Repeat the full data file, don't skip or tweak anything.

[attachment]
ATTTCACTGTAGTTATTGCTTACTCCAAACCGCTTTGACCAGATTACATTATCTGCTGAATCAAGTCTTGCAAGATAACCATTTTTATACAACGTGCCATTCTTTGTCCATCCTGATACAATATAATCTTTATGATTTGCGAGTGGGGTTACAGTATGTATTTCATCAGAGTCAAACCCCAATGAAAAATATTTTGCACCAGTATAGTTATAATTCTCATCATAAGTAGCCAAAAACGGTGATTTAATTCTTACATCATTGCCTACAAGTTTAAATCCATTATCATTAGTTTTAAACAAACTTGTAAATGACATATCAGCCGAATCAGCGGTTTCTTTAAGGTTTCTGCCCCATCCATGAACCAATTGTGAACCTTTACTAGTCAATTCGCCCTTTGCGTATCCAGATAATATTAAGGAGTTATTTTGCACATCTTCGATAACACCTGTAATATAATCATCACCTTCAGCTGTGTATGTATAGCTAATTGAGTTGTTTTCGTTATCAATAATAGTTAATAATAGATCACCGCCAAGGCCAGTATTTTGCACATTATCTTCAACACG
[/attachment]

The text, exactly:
ATTTCACTGTAGTTATTGCTTACTCCAAACCGCTTTGACCAGATTACATTATCTGCTGAATCAAGTCTTGCAAGATAACCATTTTTATACAACGTGCCATTCTTTGTCCATCCTGATACAATATAATCTTTATGATTTGCGAGTGGGGTTACAGTATGTATTTCATCAGAGTCAAACCCCAATGAAAAATATTTTGCACCAGTATAGTTATAATTCTCATCATAAGTAGCCAAAAACGGTGATTTAATTCTTACATCATTGCCTACAAGTTTAAATCCATTATCATTAGTTTTAAACAAACTTGTAAATGACATATCAGCCGAATCAGCGGTTTCTTTAAGGTTTCTGCCCCATCCATGAACCAATTGTGAACCTTTACTAGTCAATTCGCCCTTTGCGTATCCAGATAATATTAAGGAGTTATTTTGCACATCTTCGATAACACCTGTAATATAATCATCACCTTCAGCTGTGTATGTATAGCTAATTGAGTTGTTTTCGTTATCAATAATAGTTAATAATAGATCACCGCCAAGGCCAGTATTTTGCACATTATCTTCAACACG